On Nov. 11, Havre de Grace police responded to an apartment in the 200 block of North Washington Street to find Coudon suffering from gunshot wounds. Coudon died at the hospital three days later.
Police took notice of Parrish when he was in jail on charges of robbing someone who lived in the same complex as Coudon, according to court documents, and moved to compare DNA taken from the murder scene to that collected in the robbery investigation. They also found that Parrish had made calls from the jail to his brother, Zeman. He allegedly told Zeman to go dispose of a backpack containing evidence, which led to Zeman’s arrest and subsequent conviction.
Defense attorney Shane Nolan argued that the prosecution tainted the jury by implying the defense had tampered with a key piece of evidence — a cigarette butt recovered from the scene of the crime that was swabbed for Parrish’s DNA. At trial, Nolan asked to see it, and it was brought close to Parrish, leading assistant state’s attorney Timothy Doory to stand up and tell the defense to “stop playing games."
“That jury got sent off when, in their minds, the last thing they heard ... was that we were tampering with evidence,” Nolan said. “I think that alone is sufficient for a new trial.”
Doory countered that the judge instructed the jury “then and there” to disregard his statement. He was concerned the key piece of evidence could be contaminated.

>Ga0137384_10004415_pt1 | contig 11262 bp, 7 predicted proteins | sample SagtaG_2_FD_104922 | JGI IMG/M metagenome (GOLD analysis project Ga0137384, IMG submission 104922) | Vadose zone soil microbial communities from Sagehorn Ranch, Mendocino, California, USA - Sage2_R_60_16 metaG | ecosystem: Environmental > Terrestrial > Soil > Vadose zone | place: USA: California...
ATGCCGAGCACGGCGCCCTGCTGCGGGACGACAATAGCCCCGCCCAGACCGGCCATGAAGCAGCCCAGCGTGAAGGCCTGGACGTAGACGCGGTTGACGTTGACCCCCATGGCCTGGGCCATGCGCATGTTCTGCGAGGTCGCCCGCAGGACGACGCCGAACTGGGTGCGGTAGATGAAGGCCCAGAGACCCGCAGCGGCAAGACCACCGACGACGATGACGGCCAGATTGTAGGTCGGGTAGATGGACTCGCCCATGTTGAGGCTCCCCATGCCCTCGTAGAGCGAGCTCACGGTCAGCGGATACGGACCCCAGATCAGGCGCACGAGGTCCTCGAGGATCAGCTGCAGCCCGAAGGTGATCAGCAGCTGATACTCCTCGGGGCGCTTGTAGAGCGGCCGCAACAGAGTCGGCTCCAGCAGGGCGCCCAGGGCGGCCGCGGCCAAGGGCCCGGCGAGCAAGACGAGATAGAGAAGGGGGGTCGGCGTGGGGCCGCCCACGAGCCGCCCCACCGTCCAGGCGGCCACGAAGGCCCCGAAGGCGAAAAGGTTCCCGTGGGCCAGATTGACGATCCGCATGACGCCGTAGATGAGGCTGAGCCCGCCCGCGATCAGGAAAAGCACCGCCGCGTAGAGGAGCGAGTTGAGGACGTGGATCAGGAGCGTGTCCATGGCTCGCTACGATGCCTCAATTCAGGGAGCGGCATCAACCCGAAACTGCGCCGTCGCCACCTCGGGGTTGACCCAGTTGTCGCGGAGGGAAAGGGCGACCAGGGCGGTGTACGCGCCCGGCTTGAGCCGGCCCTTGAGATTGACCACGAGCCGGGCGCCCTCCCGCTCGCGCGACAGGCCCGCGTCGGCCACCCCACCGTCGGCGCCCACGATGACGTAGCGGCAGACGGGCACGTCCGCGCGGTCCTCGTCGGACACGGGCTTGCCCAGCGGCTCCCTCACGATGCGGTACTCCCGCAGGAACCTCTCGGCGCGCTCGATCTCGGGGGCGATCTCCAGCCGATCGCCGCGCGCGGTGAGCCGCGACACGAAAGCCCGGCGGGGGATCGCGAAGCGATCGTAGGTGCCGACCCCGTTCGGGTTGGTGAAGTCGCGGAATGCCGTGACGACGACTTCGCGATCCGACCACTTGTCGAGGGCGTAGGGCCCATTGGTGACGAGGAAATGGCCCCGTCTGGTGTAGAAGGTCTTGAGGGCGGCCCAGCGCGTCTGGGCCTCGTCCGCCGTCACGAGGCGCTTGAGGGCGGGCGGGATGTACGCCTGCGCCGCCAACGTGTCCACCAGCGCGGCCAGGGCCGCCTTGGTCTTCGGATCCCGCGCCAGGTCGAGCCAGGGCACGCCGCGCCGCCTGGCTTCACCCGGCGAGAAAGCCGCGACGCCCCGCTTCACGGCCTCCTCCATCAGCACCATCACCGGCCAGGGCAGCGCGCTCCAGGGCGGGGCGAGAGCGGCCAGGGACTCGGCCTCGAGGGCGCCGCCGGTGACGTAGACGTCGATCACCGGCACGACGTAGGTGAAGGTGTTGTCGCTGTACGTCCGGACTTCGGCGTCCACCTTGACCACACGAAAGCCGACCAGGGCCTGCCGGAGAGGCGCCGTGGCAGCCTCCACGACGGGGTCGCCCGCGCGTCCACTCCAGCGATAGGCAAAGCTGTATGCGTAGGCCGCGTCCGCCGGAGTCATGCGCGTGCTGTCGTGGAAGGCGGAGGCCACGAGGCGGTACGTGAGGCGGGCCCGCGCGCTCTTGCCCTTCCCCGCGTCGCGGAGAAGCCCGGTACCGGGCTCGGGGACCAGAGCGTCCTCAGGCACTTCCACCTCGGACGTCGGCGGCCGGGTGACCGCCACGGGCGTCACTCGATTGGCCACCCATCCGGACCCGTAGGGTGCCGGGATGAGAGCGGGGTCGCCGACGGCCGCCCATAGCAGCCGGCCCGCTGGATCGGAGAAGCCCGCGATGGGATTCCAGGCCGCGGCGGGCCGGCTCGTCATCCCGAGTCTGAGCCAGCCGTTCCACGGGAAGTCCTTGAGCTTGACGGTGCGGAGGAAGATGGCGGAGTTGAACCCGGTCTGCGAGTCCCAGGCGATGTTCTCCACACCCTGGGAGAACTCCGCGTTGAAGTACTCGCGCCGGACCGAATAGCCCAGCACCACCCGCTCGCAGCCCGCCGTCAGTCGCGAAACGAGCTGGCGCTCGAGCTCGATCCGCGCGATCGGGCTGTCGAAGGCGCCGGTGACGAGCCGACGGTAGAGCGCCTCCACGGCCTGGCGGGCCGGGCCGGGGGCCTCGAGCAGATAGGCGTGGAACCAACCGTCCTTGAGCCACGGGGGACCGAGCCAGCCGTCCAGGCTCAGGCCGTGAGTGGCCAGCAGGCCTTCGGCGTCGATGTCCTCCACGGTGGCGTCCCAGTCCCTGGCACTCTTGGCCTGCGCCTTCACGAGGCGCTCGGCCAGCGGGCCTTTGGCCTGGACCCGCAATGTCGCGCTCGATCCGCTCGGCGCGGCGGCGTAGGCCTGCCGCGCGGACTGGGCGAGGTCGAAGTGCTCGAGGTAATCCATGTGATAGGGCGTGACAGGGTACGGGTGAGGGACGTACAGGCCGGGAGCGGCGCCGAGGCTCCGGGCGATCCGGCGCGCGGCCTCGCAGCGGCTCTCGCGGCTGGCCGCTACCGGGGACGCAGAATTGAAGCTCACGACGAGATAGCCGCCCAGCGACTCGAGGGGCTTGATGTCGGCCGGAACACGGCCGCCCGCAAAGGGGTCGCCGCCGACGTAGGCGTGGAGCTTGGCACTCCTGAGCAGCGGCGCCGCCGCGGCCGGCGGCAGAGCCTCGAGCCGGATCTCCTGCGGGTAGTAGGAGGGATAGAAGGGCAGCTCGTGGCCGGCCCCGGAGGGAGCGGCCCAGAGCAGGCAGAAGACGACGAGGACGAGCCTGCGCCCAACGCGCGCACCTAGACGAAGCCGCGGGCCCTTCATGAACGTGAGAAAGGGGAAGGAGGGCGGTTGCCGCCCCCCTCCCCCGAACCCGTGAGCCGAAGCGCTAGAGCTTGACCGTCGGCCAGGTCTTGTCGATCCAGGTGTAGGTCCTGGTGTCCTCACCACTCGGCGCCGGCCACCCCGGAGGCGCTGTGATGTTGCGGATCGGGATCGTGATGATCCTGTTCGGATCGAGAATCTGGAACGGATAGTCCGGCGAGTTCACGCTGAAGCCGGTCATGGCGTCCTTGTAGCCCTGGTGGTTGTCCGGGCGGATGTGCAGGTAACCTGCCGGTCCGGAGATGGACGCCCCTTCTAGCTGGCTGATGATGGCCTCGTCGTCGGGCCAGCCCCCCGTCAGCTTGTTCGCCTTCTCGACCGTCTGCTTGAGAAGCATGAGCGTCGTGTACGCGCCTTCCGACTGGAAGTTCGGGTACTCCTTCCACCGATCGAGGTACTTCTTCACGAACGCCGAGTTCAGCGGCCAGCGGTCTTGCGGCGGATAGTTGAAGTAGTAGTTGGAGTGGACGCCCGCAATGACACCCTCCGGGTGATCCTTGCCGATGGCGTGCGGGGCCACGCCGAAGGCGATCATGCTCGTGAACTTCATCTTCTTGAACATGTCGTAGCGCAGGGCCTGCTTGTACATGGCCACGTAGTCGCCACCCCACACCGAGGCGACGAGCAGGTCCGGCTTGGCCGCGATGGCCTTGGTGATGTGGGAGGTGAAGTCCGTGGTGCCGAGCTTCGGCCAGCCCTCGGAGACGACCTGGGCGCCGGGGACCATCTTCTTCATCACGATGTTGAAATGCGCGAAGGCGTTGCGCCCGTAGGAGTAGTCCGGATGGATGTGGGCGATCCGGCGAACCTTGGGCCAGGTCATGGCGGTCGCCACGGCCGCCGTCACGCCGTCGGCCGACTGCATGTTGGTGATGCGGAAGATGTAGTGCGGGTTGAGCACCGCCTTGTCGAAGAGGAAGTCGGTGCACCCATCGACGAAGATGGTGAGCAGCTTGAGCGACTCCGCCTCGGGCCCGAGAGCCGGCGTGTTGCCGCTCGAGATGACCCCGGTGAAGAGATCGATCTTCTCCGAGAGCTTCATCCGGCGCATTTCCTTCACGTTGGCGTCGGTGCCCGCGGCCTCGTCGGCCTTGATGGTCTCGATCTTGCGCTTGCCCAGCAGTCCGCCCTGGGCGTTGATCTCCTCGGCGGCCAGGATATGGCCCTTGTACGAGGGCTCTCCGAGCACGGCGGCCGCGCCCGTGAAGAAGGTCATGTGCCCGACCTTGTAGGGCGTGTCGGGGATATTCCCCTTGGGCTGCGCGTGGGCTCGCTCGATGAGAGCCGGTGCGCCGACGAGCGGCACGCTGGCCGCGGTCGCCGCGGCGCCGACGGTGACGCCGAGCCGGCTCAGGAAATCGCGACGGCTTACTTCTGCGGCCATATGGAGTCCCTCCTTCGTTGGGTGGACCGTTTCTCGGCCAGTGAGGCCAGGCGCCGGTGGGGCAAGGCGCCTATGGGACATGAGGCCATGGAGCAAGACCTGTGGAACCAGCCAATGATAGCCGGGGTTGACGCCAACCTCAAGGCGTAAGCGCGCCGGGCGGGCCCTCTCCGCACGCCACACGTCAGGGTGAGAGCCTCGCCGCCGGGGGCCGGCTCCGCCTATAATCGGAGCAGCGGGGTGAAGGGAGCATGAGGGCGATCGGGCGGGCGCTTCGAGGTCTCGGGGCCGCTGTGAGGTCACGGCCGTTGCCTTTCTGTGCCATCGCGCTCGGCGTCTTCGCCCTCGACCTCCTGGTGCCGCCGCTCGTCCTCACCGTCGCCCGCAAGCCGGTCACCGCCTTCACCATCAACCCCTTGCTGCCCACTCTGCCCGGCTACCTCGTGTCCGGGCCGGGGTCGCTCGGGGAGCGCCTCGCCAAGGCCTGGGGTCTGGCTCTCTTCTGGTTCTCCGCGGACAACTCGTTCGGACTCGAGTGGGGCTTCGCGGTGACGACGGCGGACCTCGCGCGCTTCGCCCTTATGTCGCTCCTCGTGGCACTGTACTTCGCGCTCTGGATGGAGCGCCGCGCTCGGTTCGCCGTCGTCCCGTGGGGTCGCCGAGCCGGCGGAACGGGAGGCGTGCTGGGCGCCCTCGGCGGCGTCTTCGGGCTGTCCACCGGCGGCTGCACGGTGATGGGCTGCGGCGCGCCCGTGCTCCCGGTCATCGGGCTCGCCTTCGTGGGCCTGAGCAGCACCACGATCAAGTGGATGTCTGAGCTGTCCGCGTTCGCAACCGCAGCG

“I dramatically intervened before it got any closer,” Doory said. “It would have been disregarded if the defense had not brought it up in their closing argument.”
Beyond that implication, the attorneys sparred over the admissibility of evidence presented at trial. Nolan asserted the state convicted Parrish using evidence in from another case, which is not permitted, and relied on inadmissible testimony from a police officer.
“If [a police officer] did not testify, the other crime’s evidence could not have come in,” he said. “It is hearsay, and minus that hearsay, it would not be admissible.”
Doory disagreed, saying that prosecutors were not trying Parrish for the underling crime he was accused of committing. They were using the evidence, which he contended was properly established and admitted, to prove that Coudon was subject to retaliation for reporting a crime.
Ishak was not convinced of the need for a new trial and offered Parrish a chance to speak at the hearing’s end, which he took without hesitation.
Parrish, who has repeatedly declared his and his brother’s innocence, said that there was no connection between him and the gun used to kill Coudon. He also said he would fire his attorney Thursday and claimed that prosecutors and police lied to secure his conviction.
“I was railroaded from the very beginning,” he said. “They built the case around my name and made me the killer.”
He further asserted his and his brother’s innocence and claimed Coudon’s real killer is still on the loose in his lengthy statement.
Asked if the prosecution wished to reply, Doory told the judge “we do not need to reply, your honor.”
After the judge made his ruling, Parrish offered affection to his supporters, who sat in the gallery behind his defense table.